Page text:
Friday, March 30, 2018

Monday, March 12, 2018

Op-Ed: Voluntaryists Have More in Common with Conservatives than with Liberals... a LOT More.

I believe that the philosophical position of libertarianism necessitates the political position of conservatism. In other words, when one is philosophically libertarian, being politically conservative is most in line with those principles.

Whether or not a Voluntaryist ought to be politically engaged is a personal choice and not the issue I'm addressing in this piece. That needs to be established right up front, here.

Remaining apolitical is, of course, perfectly consistent with the philosophy of libertarianism.

I am only saying that, as a libertarian (and in particular as a Voluntaryist) IF you are going to become politically engaged, the position of Conservatism in regards to the State is the only one that both makes sense for you, and carries sufficient relevance to validate your engagement.

To explain,... the terms "liberal" and "conservative," do not mean what they used to, in American politics.

To be "politically liberal" used to mean believing that the government should change, that it should evolve in every aspect of its operations and duties. It meant that government should constantly be looking for new ways to handle things, exploring new ideas and new methods.

To be "politically conservative" used to mean believing that the government should be slow to change. That we should be careful about altering or dissolving things that took effort and sacrifice to establish in the first place. It meant that protecting that which had already been discovered or gained or established was at least as important as seeking new gains.

Imagine a tribe of people gathering together in the wild. Over time, they build their civilization up from the dirt and establish themselves. The "political liberals" would be analogous in this example to the explorers of the tribe, the ones who wanted to leave the village and find what else was out there that could be obtained and benefitted from. They would argue that to just stay in the village and never look for new territory would lead to stagnation and resource depletion. The "political conservatives" would be the villagers who wanted to protect and refine the village. They would argue that the prospect of what might be found elsewhere was not worth abandoning what had already been built and obtained.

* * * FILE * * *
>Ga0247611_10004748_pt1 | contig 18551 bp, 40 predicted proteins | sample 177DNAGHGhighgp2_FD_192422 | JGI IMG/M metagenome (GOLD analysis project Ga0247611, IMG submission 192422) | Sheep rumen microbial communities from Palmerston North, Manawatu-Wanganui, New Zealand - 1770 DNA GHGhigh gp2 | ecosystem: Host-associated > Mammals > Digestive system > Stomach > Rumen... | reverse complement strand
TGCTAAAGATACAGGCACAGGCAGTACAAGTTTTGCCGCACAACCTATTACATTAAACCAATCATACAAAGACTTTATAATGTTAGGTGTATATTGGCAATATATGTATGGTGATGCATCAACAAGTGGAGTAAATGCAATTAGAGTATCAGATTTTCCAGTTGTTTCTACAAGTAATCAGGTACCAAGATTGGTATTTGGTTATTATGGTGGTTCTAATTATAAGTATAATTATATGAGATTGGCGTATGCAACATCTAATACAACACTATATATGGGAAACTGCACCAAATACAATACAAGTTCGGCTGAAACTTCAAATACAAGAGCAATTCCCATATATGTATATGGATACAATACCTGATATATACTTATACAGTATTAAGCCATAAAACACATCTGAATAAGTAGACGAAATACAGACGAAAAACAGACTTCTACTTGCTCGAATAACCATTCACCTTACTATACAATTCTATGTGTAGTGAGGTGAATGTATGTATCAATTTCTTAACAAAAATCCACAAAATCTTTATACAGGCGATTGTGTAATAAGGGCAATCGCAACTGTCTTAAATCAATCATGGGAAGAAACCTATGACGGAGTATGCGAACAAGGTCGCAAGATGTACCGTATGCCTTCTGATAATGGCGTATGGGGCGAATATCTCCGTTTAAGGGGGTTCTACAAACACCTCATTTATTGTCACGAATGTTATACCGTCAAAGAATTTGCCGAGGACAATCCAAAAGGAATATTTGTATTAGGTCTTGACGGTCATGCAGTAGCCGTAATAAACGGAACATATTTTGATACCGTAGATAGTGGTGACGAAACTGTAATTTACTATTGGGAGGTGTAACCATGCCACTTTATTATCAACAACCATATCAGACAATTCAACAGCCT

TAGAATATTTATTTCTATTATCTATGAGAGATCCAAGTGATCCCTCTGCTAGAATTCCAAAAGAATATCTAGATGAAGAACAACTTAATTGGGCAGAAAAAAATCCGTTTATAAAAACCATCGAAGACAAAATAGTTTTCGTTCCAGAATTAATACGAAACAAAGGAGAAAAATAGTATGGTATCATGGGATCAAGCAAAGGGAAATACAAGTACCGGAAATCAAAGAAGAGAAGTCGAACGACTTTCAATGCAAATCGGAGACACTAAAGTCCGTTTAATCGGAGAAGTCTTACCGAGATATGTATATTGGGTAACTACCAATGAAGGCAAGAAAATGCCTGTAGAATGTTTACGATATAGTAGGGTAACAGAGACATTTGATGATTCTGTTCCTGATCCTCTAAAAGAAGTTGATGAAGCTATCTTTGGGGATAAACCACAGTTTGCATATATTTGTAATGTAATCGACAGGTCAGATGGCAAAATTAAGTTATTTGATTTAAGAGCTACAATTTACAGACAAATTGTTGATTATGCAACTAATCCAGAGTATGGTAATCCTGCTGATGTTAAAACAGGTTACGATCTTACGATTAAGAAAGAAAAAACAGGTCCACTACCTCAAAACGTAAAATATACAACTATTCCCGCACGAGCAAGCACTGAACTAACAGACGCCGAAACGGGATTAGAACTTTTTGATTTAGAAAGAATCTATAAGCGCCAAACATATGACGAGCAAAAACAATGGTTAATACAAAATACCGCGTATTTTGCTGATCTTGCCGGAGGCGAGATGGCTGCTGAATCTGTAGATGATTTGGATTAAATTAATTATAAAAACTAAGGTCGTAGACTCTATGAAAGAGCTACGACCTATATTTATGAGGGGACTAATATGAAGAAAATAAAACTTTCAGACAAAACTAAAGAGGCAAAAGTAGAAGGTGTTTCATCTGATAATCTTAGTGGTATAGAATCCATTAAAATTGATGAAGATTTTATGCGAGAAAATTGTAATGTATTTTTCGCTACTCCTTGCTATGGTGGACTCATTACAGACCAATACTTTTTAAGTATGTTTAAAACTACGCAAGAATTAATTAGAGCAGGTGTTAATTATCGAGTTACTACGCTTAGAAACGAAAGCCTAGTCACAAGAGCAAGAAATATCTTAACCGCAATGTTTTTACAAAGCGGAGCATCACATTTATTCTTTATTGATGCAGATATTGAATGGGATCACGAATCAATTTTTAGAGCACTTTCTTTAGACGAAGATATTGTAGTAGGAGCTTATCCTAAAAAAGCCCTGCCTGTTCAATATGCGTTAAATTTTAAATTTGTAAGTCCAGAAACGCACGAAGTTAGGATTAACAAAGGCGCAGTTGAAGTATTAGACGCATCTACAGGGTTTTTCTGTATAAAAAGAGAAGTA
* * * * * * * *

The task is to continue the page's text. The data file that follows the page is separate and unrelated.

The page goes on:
As Ben Shapiro has observed. Imagine two people, a liberal and a conservative walking across a vast countryside, when suddenly, they encounter a fence, blocking their path.

The liberal says; "I don't understand why this fence is here. It doesn't seem to be serving any purpose at the moment. Let's tear it down so that we can proceed."

The conservative says; "I don't understand why this fence is here. I should do more searching to find out why it's here before I decide whether it should be torn down."

It's important to note that I'm saying "political" conservatives and liberals. Because it's important to keep in mind that we're not talking broadly about human endeavor. In our village example, both the liberals and the conservatives are an essential part of their community. The current territory needs to be held and maintained or the community will collapse, and also new territory must be explored or the community will stagnate.

But, the "political" distinction changes things. "Political" does not refer to community. We are specifically talking about government. The State.